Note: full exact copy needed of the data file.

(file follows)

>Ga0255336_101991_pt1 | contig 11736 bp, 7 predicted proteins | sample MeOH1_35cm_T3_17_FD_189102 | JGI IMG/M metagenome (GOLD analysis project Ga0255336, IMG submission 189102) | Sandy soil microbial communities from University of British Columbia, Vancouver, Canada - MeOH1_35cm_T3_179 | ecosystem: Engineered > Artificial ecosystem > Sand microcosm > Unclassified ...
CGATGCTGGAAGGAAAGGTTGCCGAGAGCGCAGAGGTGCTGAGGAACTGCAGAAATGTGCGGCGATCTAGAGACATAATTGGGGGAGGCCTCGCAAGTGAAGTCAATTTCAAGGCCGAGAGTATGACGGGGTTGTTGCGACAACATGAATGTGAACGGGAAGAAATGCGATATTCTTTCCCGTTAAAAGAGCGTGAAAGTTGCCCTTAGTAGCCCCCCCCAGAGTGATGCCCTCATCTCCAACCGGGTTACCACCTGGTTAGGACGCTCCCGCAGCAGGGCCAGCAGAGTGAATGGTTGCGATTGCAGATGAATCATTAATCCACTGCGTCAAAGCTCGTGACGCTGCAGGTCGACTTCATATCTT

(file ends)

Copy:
>Ga0255336_101991_pt1 | contig 11736 bp, 7 predicted proteins | sample MeOH1_35cm_T3_17_FD_189102 | JGI IMG/M metagenome (GOLD analysis project Ga0255336, IMG submission 189102) | Sandy soil microbial communities from University of British Columbia, Vancouver, Canada - MeOH1_35cm_T3_179 | ecosystem: Engineered > Artificial ecosystem > Sand microcosm > Unclassified ...
CGATGCTGGAAGGAAAGGTTGCCGAGAGCGCAGAGGTGCTGAGGAACTGCAGAAATGTGCGGCGATCTAGAGACATAATTGGGGGAGGCCTCGCAAGTGAAGTCAATTTCAAGGCCGAGAGTATGACGGGGTTGTTGCGACAACATGAATGTGAACGGGAAGAAATGCGATATTCTTTCCCGTTAAAAGAGCGTGAAAGTTGCCCTTAGTAGCCCCCCCCAGAGTGATGCCCTCATCTCCAACCGGGTTACCACCTGGTTAGGACGCTCCCGCAGCAGGGCCAGCAGAGTGAATGGTTGCGATTGCAGATGAATCATTAATCCACTGCGTCAAAGCTCGTGACGCTGCAGGTCGACTTCATATCTT